In 1946 when the Muslim League declared “Direct Action Day” and some of the most horrendous and large scale Hindu-Muslim violence erupted throughout India, one of the worst hit areas was the Noakhali district of Bengal. Mahatma Gandhi walked barefoot through village after village in this district, in an angry and hostile atmosphere, trying to persuade people to take a pledge not to kill others. Some strewed thorns and filth in his path and one man even physically attacked him. Gandhi was then 77, but undaunted kept on with his march for peace. Even in this darkest and seemingly most hopeless moment of his life, he was single-mindedly action-oriented. He was heard constantly murmuring to himself.
“Kya karoon? Kya karoon?” “What must I do? What must I do?” A biographer noted: “At that moment, he was magnificent.”
Tibetans all over the world are asking that question in the wake of the “fire protests” of the eight young monks and, today, of the nun, Tenzing Wangmo (age 20) in Ngaba. Demonstrations, stand-ins, vigils, marches, hunger-strikes, petitions and signature drives have been organized in Minnesota, New York, Dharamshala, Taiwan, London, New Delhi, Geneva, Paris, and other cities.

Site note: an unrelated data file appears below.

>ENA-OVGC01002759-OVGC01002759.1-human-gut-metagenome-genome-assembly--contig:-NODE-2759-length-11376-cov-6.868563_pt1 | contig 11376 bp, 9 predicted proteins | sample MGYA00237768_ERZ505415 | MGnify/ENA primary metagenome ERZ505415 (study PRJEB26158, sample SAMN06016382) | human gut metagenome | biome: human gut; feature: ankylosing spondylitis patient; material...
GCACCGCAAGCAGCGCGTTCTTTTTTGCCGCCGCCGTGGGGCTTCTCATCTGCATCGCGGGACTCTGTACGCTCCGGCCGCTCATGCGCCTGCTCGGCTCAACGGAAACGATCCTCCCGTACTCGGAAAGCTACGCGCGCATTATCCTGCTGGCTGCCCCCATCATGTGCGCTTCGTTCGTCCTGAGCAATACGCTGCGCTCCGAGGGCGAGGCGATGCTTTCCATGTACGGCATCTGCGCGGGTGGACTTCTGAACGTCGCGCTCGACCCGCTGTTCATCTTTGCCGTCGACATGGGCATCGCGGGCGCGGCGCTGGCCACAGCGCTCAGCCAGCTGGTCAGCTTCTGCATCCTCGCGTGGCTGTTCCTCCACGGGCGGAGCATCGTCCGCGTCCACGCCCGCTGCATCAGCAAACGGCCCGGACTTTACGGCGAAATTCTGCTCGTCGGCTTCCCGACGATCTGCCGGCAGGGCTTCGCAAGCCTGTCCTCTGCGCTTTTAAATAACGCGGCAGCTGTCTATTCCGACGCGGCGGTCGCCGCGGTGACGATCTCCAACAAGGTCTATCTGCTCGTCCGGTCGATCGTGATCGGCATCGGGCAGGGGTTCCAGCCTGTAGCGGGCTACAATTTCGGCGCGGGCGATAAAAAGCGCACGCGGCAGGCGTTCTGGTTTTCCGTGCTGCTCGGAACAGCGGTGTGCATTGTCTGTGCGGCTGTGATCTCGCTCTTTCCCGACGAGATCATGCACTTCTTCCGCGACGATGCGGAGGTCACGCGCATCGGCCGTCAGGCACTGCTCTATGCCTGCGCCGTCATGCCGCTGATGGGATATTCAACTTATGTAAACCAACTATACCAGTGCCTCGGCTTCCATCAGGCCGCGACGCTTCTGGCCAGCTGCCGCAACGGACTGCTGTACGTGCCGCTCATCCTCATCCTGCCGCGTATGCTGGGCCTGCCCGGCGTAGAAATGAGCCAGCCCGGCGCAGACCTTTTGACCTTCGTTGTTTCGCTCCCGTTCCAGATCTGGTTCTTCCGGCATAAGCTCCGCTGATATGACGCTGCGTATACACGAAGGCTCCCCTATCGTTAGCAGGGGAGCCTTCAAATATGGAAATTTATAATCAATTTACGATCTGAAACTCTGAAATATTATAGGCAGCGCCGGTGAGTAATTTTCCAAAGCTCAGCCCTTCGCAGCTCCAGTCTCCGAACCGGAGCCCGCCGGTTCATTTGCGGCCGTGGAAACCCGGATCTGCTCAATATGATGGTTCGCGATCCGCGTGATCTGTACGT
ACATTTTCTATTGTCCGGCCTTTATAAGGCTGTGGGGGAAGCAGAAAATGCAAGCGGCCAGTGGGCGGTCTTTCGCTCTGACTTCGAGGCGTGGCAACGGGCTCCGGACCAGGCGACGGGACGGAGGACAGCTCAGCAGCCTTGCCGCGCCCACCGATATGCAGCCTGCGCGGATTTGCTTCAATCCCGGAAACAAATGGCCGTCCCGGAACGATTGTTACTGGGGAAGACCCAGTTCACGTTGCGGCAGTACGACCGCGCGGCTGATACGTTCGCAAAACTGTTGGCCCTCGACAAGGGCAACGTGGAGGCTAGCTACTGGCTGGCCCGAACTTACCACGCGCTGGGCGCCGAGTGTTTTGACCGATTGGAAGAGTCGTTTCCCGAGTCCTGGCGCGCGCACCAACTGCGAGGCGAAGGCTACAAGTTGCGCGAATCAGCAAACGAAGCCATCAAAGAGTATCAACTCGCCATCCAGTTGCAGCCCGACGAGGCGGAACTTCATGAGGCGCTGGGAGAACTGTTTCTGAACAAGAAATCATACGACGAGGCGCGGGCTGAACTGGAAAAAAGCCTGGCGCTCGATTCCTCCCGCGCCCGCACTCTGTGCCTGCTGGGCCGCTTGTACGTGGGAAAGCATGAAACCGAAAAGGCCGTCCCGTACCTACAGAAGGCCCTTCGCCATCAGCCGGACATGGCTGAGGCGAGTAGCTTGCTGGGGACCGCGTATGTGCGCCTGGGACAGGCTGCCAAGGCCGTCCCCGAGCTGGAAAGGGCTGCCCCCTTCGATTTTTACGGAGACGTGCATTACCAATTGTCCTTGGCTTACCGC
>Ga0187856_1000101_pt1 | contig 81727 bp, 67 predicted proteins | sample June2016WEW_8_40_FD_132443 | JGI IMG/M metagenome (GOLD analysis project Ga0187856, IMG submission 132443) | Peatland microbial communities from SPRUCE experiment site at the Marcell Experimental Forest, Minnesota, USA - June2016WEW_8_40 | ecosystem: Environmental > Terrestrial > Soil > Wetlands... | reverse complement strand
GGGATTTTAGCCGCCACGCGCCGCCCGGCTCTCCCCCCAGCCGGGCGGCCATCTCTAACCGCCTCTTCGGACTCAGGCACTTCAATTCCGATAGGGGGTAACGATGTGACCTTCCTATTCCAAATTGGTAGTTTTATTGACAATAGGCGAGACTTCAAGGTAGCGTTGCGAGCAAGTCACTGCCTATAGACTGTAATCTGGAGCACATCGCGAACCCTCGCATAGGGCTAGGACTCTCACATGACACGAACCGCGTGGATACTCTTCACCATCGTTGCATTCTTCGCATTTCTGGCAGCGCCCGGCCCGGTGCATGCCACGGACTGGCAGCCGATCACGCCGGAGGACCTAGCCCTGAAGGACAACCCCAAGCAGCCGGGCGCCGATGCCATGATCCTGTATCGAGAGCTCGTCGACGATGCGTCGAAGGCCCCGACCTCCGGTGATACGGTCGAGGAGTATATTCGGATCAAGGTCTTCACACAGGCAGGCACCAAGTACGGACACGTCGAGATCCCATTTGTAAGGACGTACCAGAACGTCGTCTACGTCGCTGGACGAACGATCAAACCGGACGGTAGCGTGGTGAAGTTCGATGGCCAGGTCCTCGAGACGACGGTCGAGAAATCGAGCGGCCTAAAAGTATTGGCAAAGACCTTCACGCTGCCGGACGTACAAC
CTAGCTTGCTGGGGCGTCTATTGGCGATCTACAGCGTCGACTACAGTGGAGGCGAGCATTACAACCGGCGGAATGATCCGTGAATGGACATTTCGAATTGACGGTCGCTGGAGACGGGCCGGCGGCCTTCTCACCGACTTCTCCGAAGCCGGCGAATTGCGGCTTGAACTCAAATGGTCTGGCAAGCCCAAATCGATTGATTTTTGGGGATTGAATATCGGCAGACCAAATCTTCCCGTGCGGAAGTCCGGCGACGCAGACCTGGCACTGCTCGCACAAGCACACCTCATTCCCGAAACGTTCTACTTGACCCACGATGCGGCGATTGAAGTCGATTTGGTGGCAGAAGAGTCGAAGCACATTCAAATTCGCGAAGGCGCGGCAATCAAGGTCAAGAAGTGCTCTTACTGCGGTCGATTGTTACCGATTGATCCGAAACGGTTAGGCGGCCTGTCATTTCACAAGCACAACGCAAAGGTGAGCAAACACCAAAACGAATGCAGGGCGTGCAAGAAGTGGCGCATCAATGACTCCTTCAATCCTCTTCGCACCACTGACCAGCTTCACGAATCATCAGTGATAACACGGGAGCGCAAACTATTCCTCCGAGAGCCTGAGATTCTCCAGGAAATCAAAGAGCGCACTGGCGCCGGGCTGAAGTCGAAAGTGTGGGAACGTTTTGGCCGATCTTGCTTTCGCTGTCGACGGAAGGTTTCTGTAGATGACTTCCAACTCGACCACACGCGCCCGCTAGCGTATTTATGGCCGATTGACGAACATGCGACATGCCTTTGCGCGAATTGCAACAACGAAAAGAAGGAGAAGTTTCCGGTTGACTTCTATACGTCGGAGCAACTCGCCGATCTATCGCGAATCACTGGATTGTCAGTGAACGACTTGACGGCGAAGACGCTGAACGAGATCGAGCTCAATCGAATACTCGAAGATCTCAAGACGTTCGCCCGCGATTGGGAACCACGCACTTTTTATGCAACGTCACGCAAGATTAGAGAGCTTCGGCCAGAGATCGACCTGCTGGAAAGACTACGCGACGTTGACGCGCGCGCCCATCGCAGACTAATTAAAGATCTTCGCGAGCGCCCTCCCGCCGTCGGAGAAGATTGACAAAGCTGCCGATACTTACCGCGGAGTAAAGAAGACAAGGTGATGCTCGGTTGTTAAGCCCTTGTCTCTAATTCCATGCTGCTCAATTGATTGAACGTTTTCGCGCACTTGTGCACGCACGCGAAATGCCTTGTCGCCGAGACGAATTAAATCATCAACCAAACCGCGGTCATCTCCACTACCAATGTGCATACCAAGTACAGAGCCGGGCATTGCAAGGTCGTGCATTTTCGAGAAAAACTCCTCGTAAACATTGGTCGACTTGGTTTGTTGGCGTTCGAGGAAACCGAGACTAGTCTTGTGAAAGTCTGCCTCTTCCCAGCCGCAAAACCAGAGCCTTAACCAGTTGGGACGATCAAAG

In Tibet itself the acts of self-immolation have not taken place in isolation. and protests have been reported in the surrounding region and the calls for wider protests are growing. Four days ago two Tibetans were shot by Chinese troops during a protest outside a police station in another part of Sichuan province. Woser la has been blogging incessantly and so have other Tibetan writers and bloggers in Tibet and China, Check out High Peaks Pure Earth for an English translation of a poem “Mourning” by the blogger Sengdor which appeared on October 11th.
But little notice has been paid by the world to the “fire-protests” in Tibet, there has only been some passing references on CNN, and a couple of brief reports in the BBC. Of course the world media has never been noticeably outspoken or brave when it comes to reporting on Tibet and China, but that is a given. I think that something else is using up all the available media oxygen at the moment. The “Occupy Wall Street” protests have spread to over sixty cities worldwide and show every sign of getting bigger and noisier by the week. I am completely supportive of this protest, and since the issue is one that affects everyone (whether you support the protestors or not) it is going to dominate the headlines for weeks to come. That’s why in my previous posting I suggested that our biggest demonstration of support to the people in Tibet should be five months from now on 10th March 2012. But I absolutely support the demands of feistier spirits that we have to do something right now
So what can we do?
A Tibet activist in Switzerland has come up with a brilliant idea. The beauty of the scheme is it’s unbelievable simplicity:
• It needs no more than two people to execute.
• It takes little time, about ten to twenty minutes at the most.
• It is completely legal and not unsafe in any way.
• It requires no resources other than a piece of chalk and a digital (cellphone) camera.
• Each action, like an individual brick in a building, has a definite and structurally important place in the overall success of the project.
And that’s it. I am not kidding.